BY JIM OSTROWSKI
This may come as a shock but I have a slightly different take on the corruption scandal that led to the indictment and conviction of former New York State Assembly Speaker Sheldon Silver and former New York State Senate Majority Leader Dean Skelos. I like to start with origins when analyzing historical events. So let’s begin at the beginning. Preet Bharara is a Democrat with degrees from uber-progressive Harvard and Columbia. He worked for uber-progressive US Senator Chuck Schumer for five years before being appointed by President Barrack Obama to be the U.S. attorney for Manhattan, the progressive capital of the world basically. Beware Greeks bearing gifts.
You would think that conservatives who claim to support federalism would at least wonder why the federal government is involved in what appear to be state crimes involving corruption. Not a peep. They are too busy enjoying the fall of Silver and the ongoing investigation of New York State Governor Andrew Cuomo. I have pointed out many times that Republicans, lacking any real philosophical differences between themselves and the Democrats, love to and need to demonize Democratic personalities—Cuomo, the Clintons, Silver and Obama. The fact that suddenly an unelected appointee of Obama from the camp of Schumer may now be the most powerful man in New York State government apparently does not faze them. This further centralization of power from the voters to Washington D.C. is cause for concern.
The laws which are the basis for these prosecutions are quite vague which raises the possibility of politically-motivated prosecutors targeting their opponents. Pretty much everything politicians do involves trading largesse for donations or other favors. A clever prosecutor can manipulate a cowered grand jury into indicting virtually anyone, and, by stacking hundreds of counts and astronomical possible jail terms, can usually squeeze a plea out of a terrified and overmatched defendant. Power corrupts prosecutors too is a lesson many have forgotten.
But what bothers me the most about these prosecutions and investigations is Preet Bharara’s announced goal of, in my words, making big government work and restoring the public’s confidence in it. I can see why progressives have that goal but why would conservatives and Republicans sign on? I always find it amazing when conservatives try to make failed progressive programs work better. The K-12 schools and the welfare state come to mind. Add the Vietnam War to the list. And now, let’s make Albany’s control over the state economy through a complex web of grants, loans and tax breaks, work better with a few well-publicized prosecutions. I dissent.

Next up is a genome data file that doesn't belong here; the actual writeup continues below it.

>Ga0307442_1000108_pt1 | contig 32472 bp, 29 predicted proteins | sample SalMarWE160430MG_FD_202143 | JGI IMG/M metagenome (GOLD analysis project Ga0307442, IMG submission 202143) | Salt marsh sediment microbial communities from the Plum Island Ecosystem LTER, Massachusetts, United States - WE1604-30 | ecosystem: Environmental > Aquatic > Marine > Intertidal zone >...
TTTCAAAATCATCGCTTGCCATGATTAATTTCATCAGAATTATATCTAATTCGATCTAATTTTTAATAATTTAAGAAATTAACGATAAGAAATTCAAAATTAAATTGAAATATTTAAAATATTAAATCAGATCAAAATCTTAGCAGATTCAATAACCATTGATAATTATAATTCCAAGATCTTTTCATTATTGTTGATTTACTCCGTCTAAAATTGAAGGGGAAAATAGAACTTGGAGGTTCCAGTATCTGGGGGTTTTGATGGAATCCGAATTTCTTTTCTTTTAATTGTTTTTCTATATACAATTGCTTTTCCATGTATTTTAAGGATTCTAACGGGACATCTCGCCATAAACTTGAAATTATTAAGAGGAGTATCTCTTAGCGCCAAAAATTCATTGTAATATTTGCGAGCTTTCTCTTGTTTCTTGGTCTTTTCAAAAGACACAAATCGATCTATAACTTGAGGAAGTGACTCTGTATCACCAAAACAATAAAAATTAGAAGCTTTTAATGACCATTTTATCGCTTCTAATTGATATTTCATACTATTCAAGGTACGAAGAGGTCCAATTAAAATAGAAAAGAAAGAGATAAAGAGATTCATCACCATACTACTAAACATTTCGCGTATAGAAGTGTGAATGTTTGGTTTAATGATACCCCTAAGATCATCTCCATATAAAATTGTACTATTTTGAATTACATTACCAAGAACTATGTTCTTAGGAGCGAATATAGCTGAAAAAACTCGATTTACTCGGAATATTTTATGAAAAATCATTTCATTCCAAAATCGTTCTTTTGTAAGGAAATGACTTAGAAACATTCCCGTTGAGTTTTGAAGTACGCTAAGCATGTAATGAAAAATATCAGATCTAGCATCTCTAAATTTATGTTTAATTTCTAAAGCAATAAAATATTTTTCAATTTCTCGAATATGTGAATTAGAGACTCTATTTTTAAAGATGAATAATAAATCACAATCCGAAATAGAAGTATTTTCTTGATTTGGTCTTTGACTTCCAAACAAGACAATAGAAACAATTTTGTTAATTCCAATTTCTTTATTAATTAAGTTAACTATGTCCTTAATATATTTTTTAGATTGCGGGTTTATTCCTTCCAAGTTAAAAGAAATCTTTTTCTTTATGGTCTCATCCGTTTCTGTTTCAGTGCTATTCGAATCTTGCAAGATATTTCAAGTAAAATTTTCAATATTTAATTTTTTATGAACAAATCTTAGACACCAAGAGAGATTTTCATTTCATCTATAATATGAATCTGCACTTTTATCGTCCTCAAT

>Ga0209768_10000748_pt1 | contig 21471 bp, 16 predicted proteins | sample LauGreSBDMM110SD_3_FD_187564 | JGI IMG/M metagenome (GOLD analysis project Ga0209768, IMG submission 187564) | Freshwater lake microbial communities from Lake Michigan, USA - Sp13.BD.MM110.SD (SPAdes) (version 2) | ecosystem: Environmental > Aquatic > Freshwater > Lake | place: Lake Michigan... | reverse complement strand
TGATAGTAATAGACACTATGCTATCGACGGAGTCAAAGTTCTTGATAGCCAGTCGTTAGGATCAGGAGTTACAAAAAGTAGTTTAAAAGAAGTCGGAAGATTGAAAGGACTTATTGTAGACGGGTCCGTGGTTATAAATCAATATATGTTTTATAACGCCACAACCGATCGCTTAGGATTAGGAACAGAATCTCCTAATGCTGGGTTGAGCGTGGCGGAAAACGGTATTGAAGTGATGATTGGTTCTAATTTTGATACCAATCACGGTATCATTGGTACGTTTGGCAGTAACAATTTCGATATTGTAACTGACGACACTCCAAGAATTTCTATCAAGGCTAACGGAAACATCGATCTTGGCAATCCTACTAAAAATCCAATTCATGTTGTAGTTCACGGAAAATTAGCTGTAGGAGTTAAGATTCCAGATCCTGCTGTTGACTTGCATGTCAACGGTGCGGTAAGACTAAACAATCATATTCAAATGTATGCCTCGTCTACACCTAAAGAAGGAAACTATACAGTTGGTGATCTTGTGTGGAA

Power corrupts, true, but illegitimate power is corruption itself and once unleashed, cannot be purified by progressive prosecutors. In New York State, as the result of the ideology of progressivism that believes that government action will solve all human problems, vast powers have been bestowed on state government including the ability to hand out gigantic sums of money at their whim. Lacking any market signals, prices or incentives—keep in the mind the whole point of progressivism is to vanquish the free market—economic development bureaucrats and politicians have no choice but to base decisions on their own perceived self-interest. Whether the decision-making process is technically illegal in Preet’s fertile imagination, it is still corrupt under any rational definition of the term.
So, no progressives. Preet Bharara will not make your intrinsically corrupt system of economic development graft work better or eliminate its corrupt and evil nature.
If you want to reduce corruption in Albany, shrink its power over the economy. There is no other way. Alas, we tried that with the Pork Lawsuit a few years back. In that case, I represented fifty good citizens suing Cuomo, Silver and Skelos to end corporate subsidies pursuant to the plain language of the pre-progressive-era New York Constitution: “The money of the state shall not be given or loaned to or in aid of any private corporation or association, or private undertaking.”
Cuomo, Silver and Skelos and their lawyers fought bitterly to defeat the suit. We won 5-0 in the Appellate Division but lost 5-2 in the Court of Appeals. (To watch the oral argument, search for “pork lawsuit” on You Tube.) It was obviously a politically-motivated decision by the five-judge progressive majority all appointed by the governor whose powers we were challenging. Alas, Skelos and Silver are going to jail and Cuomo is being investigated in part because of the way they exercised power granted to them by the Court of Appeals judicially amending the Constitution in the Pork Lawsuit. Karma’s a bitch.